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Calcaneal Fractures Cause a Lateral Load Shift In Chopart Joint Contact Stress and Plantar Pressure Pattern In Vitro

Dieter Rosenbaum,* Gerhard Bauer,† Peter Augat* and Lutz Claes*
* Abteilung Vnfallchirurgische Forschung und Biomechanik; and † Abteilung fiir Unfall-, Hand-, Plastische und
Wiederherstellungschirurgie, Klinikum der Vniversitiit VIm, VIm, Germany

Abstract-In order to evaluate the effects of the anatomical changes after calcaneal fractures on joint loading characteristics we investigated the effects of simulated calcaneal fractures on intra-articular loading in the Chop art joint and on plantar pressure patterns in vitro, Five fresh-frozen lower leg specimens were axially loaded with 500 N in three positions: neutral, 10° plantarflexion and 10° dorsiflexion, The loading characteristics were determined before and after creating a tongue-type fracture by osteotomy, Plantar loading patterns were measured with a capacitive pressure distribution platform. Intra-articular contact areas and pressures were recorded on pressure sensitive film introduced into the talonavicular and calcaneocuboid joint. Increased loading in the calcaneocuboid joint ( + 25%, p = 0.(05) and decreased loading in the talonavicular joint ( - 16%, p = 0.01) corresponded to increased loading of the lateral aspects of the plantar surface. These findings were independent of the foot position. The results suggest that the effects of increased lateral foot loading which have been observed in calcaneal fracture patients (Rosenbaum et al., Clin. Biomech. 10, 345-351, 1995) are caused by changes in joint kinematics and do not appear to result from a protective gait pattern established after the injury. Copyright © 1996 Elsevier Science Ltd.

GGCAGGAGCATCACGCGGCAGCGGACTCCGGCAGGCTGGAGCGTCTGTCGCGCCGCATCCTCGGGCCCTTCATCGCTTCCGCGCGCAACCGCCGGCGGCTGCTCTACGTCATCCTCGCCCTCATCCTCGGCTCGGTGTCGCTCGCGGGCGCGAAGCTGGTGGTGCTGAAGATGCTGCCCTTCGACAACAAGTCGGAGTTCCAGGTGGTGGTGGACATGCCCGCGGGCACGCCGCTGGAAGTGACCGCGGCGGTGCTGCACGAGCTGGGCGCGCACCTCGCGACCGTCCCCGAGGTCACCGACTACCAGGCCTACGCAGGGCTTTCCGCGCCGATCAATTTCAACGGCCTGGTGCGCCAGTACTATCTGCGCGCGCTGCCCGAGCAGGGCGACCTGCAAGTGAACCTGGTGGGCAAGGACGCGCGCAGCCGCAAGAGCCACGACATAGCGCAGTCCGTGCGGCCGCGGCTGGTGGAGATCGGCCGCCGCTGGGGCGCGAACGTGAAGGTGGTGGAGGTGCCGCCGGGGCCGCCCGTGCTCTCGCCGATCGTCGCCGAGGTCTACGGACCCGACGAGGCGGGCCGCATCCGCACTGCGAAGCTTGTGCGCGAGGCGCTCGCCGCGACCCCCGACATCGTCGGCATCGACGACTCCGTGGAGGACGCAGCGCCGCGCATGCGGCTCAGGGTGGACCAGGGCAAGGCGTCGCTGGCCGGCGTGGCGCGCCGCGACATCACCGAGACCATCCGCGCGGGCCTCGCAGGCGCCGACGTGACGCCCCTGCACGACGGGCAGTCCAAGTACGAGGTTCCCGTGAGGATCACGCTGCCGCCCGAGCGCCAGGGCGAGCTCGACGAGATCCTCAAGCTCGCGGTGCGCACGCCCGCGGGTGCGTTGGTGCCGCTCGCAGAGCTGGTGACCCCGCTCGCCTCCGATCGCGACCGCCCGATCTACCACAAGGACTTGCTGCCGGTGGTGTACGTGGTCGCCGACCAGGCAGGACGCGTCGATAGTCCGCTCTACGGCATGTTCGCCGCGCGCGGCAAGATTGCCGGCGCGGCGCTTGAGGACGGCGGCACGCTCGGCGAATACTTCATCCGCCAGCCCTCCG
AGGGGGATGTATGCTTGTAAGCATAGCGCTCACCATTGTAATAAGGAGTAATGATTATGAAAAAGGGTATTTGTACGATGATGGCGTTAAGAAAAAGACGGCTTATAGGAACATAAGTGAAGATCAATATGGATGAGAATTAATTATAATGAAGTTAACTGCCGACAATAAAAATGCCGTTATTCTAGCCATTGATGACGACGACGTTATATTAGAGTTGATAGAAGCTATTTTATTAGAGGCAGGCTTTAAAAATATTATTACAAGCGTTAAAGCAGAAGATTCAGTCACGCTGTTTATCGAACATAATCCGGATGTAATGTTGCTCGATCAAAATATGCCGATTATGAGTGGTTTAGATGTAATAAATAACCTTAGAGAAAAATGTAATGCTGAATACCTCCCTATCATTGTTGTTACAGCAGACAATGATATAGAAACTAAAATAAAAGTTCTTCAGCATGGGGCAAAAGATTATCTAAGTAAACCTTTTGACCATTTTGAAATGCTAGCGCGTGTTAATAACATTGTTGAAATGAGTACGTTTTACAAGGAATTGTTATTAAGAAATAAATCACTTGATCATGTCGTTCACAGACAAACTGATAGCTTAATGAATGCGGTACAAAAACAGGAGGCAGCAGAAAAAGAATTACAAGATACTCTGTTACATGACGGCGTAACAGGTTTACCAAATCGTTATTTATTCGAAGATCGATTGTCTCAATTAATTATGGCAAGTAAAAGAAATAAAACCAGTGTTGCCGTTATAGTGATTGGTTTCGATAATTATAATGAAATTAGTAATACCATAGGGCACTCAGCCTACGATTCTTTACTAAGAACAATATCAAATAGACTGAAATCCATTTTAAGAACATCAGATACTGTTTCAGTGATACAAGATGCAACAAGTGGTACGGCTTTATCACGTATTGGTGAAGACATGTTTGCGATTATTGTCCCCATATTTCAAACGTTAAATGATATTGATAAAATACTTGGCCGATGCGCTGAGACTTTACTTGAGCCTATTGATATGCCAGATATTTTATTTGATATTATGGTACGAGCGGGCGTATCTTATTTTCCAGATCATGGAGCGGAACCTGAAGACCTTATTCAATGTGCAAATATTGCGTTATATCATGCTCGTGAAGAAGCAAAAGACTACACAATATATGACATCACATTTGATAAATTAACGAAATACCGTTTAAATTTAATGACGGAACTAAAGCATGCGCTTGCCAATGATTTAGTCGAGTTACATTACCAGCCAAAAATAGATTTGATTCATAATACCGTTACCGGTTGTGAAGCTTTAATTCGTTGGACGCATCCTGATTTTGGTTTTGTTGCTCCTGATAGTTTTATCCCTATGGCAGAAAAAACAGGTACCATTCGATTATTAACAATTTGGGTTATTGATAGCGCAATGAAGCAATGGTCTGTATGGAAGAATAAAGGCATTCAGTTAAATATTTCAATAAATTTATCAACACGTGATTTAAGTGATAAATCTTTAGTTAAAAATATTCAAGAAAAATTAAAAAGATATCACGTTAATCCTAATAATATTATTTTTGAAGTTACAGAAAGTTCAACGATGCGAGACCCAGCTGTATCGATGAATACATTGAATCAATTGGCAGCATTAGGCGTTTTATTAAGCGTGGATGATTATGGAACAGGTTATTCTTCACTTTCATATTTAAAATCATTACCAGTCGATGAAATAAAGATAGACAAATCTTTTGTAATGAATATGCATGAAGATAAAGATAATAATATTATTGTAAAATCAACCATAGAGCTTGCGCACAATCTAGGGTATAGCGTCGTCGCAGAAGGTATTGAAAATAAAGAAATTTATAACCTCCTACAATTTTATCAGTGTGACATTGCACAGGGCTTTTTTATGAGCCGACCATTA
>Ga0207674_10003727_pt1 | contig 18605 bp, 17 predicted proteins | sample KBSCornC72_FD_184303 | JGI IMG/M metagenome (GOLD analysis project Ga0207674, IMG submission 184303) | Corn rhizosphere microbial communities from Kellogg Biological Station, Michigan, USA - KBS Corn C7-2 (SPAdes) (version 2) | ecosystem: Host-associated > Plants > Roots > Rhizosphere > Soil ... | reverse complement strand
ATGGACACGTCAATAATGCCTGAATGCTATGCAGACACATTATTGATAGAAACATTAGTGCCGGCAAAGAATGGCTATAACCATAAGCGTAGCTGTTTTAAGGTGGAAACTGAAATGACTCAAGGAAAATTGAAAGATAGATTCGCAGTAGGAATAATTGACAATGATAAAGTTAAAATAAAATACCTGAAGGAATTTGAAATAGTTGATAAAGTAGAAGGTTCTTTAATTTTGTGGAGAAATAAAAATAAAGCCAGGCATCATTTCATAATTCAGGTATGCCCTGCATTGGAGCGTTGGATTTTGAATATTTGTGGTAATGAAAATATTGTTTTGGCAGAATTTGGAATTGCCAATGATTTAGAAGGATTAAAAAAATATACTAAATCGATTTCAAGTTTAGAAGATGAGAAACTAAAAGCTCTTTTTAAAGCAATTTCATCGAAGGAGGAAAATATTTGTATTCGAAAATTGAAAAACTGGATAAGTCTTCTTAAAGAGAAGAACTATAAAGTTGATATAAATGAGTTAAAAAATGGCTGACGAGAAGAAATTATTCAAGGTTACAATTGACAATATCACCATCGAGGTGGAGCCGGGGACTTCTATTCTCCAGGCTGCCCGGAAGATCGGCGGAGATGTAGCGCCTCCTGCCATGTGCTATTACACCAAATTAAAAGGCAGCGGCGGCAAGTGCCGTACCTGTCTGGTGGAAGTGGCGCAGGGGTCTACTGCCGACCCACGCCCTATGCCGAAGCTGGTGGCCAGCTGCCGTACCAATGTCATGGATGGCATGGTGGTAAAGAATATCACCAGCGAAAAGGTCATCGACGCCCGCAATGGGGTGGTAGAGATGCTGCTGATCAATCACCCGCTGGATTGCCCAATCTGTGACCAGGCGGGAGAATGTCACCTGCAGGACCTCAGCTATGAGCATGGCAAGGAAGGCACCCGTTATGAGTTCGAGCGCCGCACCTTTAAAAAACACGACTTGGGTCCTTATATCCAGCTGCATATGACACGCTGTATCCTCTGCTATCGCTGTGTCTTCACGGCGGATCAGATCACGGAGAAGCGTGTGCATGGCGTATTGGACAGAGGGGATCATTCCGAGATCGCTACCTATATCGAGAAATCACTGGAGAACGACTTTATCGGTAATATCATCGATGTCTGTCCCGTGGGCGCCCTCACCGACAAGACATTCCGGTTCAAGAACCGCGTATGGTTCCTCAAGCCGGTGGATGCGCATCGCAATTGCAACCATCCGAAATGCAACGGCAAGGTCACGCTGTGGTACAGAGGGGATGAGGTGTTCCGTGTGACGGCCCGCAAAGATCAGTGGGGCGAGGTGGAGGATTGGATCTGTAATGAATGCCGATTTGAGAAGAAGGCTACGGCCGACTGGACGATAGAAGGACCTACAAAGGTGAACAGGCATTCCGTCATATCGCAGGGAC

Keywords: Calcaneal fractures; Chopart joint; Joint contact stress; Plantar pressure distribution; Fuji Prescale film.